Along with counting everything (how many steps it takes to get anywhere, how many grapes are in their snack cup, how many blocks can they stack) there are a few other ways to introduce basic math concepts to little ones.
- Balance and counting can be reinforced using block and popsicle sticks to build bridges and ramps for toy cars and trucks.
- Basic shapes lend themselves to a lot of art activities. To build fine-motor and math skills have your kids draw and color shapes on paper then cut them out and arrange the shapes to make a train, spaceship, an outdoor scene, etc.
- Noticing patterns and the order of items is another math skill your children will use in school. Try creating patterns with large beads on string, mosaic tiles, or stickers and using ordinal terms like first, second, third, etc. (i.e., the first bead is blue, the second one is red, etc.)
There’s no end in sight when it comes to science discovery. In fact, every season brings a new outdoor classroom right to you.
- Planting a windowsill garden was one of my children’s favorite projects. They loved pushing the seeds into the mini gardening pots and tending to their garden by watering and fertilizing. When the first sprout of the plant started it was magical for them!
- Take a trip outside and collect all different kinds of leaves. You can examine and talk about the differences in each leaf. Then create color rubbing of the leaves by placing them under a white sheet of paper and rubbing a crayon over them to make an impression. Have your child label each piece of paper and make a booklet of their leaf rubbings.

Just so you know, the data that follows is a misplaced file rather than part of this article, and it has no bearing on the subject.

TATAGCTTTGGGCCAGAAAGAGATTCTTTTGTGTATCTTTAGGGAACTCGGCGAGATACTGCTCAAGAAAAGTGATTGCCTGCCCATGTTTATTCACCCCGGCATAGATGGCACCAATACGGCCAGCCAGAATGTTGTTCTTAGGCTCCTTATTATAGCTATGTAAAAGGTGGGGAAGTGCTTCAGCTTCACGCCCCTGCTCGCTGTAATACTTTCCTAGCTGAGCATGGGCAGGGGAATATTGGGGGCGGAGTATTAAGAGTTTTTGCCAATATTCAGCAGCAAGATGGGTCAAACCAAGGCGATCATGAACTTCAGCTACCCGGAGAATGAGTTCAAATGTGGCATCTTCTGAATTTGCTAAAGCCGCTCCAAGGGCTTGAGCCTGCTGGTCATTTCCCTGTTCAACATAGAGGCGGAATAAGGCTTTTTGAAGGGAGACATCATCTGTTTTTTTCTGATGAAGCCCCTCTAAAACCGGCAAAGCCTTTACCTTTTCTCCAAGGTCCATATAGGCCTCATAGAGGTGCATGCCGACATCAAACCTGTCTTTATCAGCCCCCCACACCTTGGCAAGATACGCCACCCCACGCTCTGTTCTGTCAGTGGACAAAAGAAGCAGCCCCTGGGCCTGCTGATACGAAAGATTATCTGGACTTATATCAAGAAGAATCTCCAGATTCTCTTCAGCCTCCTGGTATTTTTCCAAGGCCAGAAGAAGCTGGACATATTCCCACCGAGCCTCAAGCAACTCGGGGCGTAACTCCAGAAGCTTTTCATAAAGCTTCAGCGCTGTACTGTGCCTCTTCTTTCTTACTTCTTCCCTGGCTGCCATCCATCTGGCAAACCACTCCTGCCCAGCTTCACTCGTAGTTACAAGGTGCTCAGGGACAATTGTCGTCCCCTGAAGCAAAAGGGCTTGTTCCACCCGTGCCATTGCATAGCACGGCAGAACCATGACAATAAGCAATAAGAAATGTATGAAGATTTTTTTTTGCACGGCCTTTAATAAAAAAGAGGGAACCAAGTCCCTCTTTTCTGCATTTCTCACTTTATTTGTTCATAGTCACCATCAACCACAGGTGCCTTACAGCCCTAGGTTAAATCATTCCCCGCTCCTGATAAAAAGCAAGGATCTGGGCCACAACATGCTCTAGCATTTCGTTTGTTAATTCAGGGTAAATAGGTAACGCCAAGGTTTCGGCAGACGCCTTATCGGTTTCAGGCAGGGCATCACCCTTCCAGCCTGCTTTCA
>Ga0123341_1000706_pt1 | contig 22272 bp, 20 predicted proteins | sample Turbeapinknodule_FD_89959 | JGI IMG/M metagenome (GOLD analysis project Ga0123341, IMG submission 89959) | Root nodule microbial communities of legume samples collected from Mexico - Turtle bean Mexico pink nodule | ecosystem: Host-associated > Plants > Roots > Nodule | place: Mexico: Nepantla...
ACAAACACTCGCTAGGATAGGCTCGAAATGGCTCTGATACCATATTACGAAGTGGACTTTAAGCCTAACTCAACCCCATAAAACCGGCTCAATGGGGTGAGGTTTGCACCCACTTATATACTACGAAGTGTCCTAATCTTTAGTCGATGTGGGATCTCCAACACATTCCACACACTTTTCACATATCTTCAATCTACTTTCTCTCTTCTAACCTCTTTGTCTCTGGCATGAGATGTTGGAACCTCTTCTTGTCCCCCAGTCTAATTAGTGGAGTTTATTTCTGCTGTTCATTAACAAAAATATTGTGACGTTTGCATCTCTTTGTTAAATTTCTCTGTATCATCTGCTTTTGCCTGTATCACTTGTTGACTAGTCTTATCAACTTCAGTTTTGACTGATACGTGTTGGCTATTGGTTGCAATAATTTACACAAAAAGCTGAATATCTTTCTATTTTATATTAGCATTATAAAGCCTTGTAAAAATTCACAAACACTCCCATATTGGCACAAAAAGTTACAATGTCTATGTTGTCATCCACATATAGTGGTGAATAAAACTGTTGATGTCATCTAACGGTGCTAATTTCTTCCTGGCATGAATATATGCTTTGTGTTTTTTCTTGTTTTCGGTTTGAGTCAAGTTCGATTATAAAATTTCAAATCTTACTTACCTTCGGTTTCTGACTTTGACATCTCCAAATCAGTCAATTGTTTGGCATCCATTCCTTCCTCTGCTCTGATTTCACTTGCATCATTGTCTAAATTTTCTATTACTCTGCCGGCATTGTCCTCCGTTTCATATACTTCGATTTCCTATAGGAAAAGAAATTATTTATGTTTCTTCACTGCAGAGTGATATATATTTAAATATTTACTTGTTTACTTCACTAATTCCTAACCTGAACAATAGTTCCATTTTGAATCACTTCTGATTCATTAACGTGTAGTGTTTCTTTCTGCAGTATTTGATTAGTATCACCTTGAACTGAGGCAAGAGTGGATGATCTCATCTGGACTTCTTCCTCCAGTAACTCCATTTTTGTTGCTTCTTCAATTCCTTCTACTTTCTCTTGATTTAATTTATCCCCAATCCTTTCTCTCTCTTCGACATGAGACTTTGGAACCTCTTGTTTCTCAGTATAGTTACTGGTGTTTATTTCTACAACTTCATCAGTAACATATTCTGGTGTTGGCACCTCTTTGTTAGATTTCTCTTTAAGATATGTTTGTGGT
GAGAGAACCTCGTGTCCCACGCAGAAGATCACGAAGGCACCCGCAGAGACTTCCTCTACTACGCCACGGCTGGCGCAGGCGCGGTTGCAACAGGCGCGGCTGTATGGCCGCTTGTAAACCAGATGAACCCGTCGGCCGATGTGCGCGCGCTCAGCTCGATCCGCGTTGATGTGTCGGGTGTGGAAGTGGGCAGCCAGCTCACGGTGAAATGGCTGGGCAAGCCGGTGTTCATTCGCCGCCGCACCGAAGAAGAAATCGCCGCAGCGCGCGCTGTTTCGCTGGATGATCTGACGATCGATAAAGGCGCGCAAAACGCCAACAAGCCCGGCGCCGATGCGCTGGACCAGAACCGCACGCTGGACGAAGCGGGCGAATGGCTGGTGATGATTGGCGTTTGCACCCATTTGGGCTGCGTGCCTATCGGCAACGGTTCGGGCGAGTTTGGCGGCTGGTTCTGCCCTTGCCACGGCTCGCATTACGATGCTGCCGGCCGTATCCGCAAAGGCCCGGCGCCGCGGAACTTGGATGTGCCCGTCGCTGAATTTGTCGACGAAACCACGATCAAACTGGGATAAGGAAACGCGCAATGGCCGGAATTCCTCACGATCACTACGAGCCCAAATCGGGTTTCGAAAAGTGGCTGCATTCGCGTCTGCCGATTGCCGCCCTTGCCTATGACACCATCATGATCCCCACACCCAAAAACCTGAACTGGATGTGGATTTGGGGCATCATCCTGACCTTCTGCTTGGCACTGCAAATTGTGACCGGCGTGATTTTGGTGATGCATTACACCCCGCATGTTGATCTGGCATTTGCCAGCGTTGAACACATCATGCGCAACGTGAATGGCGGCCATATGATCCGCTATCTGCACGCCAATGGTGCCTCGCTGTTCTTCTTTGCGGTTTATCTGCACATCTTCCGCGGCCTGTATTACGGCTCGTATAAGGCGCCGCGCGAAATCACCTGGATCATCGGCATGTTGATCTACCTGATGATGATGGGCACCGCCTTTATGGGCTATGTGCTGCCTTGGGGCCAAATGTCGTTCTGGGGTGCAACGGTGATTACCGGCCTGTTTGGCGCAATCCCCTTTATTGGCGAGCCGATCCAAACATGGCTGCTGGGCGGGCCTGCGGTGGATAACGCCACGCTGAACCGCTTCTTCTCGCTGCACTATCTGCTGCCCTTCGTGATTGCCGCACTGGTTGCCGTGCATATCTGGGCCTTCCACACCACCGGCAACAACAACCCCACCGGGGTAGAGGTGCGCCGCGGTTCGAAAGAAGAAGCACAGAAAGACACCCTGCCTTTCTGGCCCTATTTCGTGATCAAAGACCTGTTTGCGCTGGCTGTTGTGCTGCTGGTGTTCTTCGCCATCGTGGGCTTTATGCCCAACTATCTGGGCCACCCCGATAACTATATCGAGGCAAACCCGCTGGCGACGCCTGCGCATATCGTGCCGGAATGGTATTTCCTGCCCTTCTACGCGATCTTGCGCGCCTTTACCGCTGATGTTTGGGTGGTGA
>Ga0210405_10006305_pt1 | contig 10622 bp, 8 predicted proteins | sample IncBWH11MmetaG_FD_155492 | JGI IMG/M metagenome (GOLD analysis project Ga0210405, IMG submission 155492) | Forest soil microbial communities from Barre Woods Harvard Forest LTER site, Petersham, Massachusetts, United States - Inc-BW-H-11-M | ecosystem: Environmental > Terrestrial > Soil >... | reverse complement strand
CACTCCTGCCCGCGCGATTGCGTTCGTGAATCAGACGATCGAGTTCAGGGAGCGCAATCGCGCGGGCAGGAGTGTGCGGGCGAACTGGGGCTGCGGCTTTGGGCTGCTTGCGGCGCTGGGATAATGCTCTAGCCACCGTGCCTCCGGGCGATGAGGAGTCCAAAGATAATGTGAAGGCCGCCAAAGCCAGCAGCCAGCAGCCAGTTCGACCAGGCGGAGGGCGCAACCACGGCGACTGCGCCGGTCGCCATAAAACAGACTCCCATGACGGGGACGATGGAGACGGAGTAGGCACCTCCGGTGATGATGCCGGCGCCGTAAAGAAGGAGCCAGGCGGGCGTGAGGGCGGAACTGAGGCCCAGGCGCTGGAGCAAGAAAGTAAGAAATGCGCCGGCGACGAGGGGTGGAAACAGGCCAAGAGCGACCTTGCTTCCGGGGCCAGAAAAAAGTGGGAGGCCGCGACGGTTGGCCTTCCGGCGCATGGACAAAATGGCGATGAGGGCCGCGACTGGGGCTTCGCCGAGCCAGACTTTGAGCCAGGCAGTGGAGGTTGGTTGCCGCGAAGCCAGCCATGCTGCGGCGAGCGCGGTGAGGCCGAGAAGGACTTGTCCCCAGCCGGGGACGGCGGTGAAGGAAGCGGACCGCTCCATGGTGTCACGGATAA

- Experimenting with liquids and solids is fun too. Simply freezing colored water with glitter in it or putting a wet washcloth in the freezer and bringing it back out when it’s stiff is fun to touch and manipulate. Another popular project is homemade slime. Nearly every kid seems to love this stuff. There are lots of recipes online but you really only need white classroom glue, water, shaving cream (to make it fluffy!) and contact solution. Or try science slime, aka, Oobleck. It’s a simple mix of cornstarch and water. Science slime when manipulated with one’s hands turns solid but when left alone turns back into liquid. (Fair warning: Oobleck is a little bit messy but super fun!)
Early social studies lessons in school will teach your child the basics such as how people are like and different, why we need rules, and how to use maps, for example. Here are some creative ways to introduce these concepts to your child early on.
- If your child have a favorite place, the playground or the library, for instance, show him or her how to draw a simple map. Start with a picture of your house and then draw lines for each turn that is taken. Don’t forget to color in other places you pass on your tip, such as the fire department, a pond, a friends house, etc.
- Make paper dolls (draw, color and cut) of community helpers, such a firefighter, police officer, doctor, teacher, etc. Then talk about why these people are important.
- During the holiday season talk about traditions then make a poster board about your family’s traditions. Cut out magazine pictures showing favorite holiday food or traditions and then paste them on poster board.
Spending time with your kids, working on projects, laughing, and learning are all priceless. Hopefully some of these fun, do-at-home art projects will inspire your kids to get involved in arts education later on in their school careers and also help them foster a love of learn.
Tara Mitchell is a public information specialist for the Capital Region BOCES Communications service in Albany, NY. She lives in Malta, NY with her husband and two children. She’s an avid collector of vintage, fine and fashion jewelry and enjoys throwing themed parties.